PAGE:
The main potential benefits of Phoenix remaining on blockers long term are psychosocial. Before starting blockers, Phoenix experienced extreme gender dysphoria due to the development of their breast buds and anticipatory anxiety relating to menstruation. By preventing pubertal development and associated distress, OPS could maintain Phoenix’s body in a state they regard as reflecting their non-binary gender identity and prevent Phoenix’s gender dysphoria from returning. An increase in gender dysphoria could increase Phoenix’s risk of developing certain mental health conditions or trigger a mental health crisis. For example, a recent survey of 859 Australian TGD (including non-binary) young people found a significant proportion had been diagnosed with depression (75%), anxiety (72%), post-traumatic stress disorder (25%) or an eating disorder (23%). Furthermore, 80% of respondents reported having self-harmed and 48% attempted suicide.40
Some may question whether these mental health issues are the consequence or cause of a TGD identity; for example, whether some of these individuals have an underlying psychological condition that is leading both to self-harm and gender dysphoria. It is commonly assumed that the psychosocial harms associated with being TGD are due, generally, to some combination of gender dysphoria and the social stigma experienced by many TGD individuals.1 44 It is not known whether this general attribution is justified, as the causal pathways involved have not been adequately studied. However, in Phoenix’s case, the psychologist has judged that Phoenix’s distress is not a symptom of an underlying psychopathology. In addition, as described above, a decision to discontinue blockers poses evident risks to Phoenix’s psychological well-being that need to be considered. These risks will likely be exacerbated if the decision to cease is not Phoenix’s own voluntary decision.
Puberty suppression could also improve Phoenix’s overall psychosocial functioning and general mental health. Puberty suppression has been shown to have several psychosocial benefits for TGD youth, including reducing depression and overall emotional and/or behavioural problems and improving global functioning.36 45 There is some evidence to suggest that puberty suppression alone does not significantly affect symptoms of gender dysphoria.45 Chew and colleagues note that, in the case of binary trans adolescents, this is ‘not surprising, because GnRHas cannot be expected to lessen the dislike of existing physical sex characteristics associated with an individual’s birth-assigned sex nor satisfy their desire for the physical sex characteristics of their preferred gender’ (Chew et al., p15). As Phoenix wishes for their body to appear ‘genderless’, and OPS can help achieve this, puberty suppression may be more likely to reduce Phoenix’s gender dysphoria compared with puberty suppression for binary trans young people.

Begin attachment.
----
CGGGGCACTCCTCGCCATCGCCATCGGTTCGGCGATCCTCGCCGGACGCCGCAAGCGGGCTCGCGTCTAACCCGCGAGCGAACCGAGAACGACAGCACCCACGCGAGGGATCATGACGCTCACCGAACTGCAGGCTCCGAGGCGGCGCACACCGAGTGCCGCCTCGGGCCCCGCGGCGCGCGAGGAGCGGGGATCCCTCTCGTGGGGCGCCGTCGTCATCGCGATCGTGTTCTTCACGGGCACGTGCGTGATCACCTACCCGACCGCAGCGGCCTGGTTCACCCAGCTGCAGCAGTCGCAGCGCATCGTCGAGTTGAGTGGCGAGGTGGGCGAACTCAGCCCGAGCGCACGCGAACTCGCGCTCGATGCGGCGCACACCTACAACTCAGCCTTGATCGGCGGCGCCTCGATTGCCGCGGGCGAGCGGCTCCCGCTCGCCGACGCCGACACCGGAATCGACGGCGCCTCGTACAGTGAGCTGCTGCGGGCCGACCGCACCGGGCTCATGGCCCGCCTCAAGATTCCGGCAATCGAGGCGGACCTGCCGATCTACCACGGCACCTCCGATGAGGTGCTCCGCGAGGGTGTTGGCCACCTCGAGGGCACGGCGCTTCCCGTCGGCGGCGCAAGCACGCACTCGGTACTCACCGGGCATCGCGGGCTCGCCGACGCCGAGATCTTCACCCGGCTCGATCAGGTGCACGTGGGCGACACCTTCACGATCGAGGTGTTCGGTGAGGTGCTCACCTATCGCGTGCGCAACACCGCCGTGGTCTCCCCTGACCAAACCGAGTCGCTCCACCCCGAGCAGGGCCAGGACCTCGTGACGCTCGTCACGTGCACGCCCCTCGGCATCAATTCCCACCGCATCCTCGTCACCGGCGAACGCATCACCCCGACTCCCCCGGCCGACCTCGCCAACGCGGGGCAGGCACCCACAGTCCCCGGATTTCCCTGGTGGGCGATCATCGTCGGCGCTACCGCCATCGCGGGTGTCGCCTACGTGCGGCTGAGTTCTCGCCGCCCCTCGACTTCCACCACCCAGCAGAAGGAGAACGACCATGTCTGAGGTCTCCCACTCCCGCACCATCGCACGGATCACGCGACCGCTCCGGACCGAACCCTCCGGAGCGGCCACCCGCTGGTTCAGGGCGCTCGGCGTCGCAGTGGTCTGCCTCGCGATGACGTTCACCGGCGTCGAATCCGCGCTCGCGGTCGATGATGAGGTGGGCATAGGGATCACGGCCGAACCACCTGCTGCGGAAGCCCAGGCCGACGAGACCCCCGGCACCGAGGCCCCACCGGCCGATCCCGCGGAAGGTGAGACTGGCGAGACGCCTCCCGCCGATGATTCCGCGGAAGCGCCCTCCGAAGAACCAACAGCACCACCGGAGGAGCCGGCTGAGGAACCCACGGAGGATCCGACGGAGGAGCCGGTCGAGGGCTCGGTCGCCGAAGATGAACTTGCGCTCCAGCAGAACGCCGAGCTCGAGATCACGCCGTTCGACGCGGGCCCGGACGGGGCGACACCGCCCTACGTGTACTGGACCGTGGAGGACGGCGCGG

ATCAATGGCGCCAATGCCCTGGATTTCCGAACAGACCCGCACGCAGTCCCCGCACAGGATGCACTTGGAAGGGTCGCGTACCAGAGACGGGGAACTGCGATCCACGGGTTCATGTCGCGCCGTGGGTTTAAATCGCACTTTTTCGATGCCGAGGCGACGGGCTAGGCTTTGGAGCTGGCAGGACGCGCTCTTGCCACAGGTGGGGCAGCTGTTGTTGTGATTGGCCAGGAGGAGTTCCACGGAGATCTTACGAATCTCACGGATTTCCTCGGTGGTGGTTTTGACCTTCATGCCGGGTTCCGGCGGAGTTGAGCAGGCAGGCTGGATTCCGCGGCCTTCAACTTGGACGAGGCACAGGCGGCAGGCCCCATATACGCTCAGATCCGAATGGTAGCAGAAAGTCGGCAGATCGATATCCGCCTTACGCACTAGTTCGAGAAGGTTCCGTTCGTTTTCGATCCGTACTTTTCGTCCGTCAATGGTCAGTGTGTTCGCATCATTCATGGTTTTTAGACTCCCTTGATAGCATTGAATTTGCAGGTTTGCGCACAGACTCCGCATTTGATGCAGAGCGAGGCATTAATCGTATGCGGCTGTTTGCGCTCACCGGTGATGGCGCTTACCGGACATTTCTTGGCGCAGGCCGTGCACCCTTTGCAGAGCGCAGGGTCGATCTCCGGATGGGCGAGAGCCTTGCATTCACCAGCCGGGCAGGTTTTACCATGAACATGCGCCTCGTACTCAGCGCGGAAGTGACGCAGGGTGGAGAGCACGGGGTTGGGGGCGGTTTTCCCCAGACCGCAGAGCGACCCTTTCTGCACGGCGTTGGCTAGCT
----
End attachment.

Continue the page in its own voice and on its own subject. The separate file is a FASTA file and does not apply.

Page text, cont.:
Continued suppression would also give Phoenix more time to consider their gender identity and alternative options. Although Phoenix has been on puberty blockers for 7 years and continues to identify as non-binary, it is possible that their relation to or understanding of their gender identity may change and they may subsequently decide to cease puberty suppression.
Considering whether OPS would promote Phoenix’s well-being also requires identifying and comparing alternative options (including the option of no medical intervention) and their potential benefits and harms.3 If the potential benefits of OPS are equal to or outweigh the potential harms, Phoenix’s decision to pursue OPS could be regarded as reasonable. Conversely, Phoenix’s decision could be regarded as unreasonable if most or all the potential benefits associated with OPS can be obtained via an alternative, less risky option.46 It will therefore be important for Phoenix’s doctor to explore what Phoenix means by a ‘genderless’ body, and the nature of Phoenix’s fears and concerns.
One alternative might be for Phoenix to discontinue blockers and commence low-dose testosterone, which would cause some masculinisation (eg, facial hair growth, voice deepening), but less so than standard testosterone.33 This would likely result in a combination of characteristically masculine and feminine secondary sex traits (that would develop after ceasing blockers). Another alternative would be to specifically address Phoenix’s concerns about menstruation and breasts. In this scenario, Phoenix could discontinue the blockers, reverting to their endogenous sex hormones and recommencing female puberty, but then take medication (eg, continuous use of the contraceptive pill) for long-term menstrual suppression. In this case, Phoenix’s breasts would start to grow, but Phoenix could bind them and/or have a mastectomy to remove them. If Phoenix only had issues with breasts and menstruation, this alternative might be acceptable to Phoenix. However, as noted in the case scenario, Phoenix has rejected alternative options, on the basis that they do not regard these alternatives as resulting in a physical appearance that accurately reflects their non-binary gender identity.
In addition, these alternatives have their own risks of harm. They may lead to Phoenix’s gender dysphoria (and associated psychosocial harms) returning or worsening. Phoenix’s rejection of these alternative options suggests Phoenix is distressed about menstruation and breasts, and about any secondary sex characteristics (eg, wider hips) that would develop with these alternatives. By preventing the development of irreversible secondary sex characteristics, OPS could avoid gender dysphoria, even though this option has risks (eg, low bone density) that alternatives do not. Phoenix’s decision for OPS could therefore be regarded as a reasonable choice.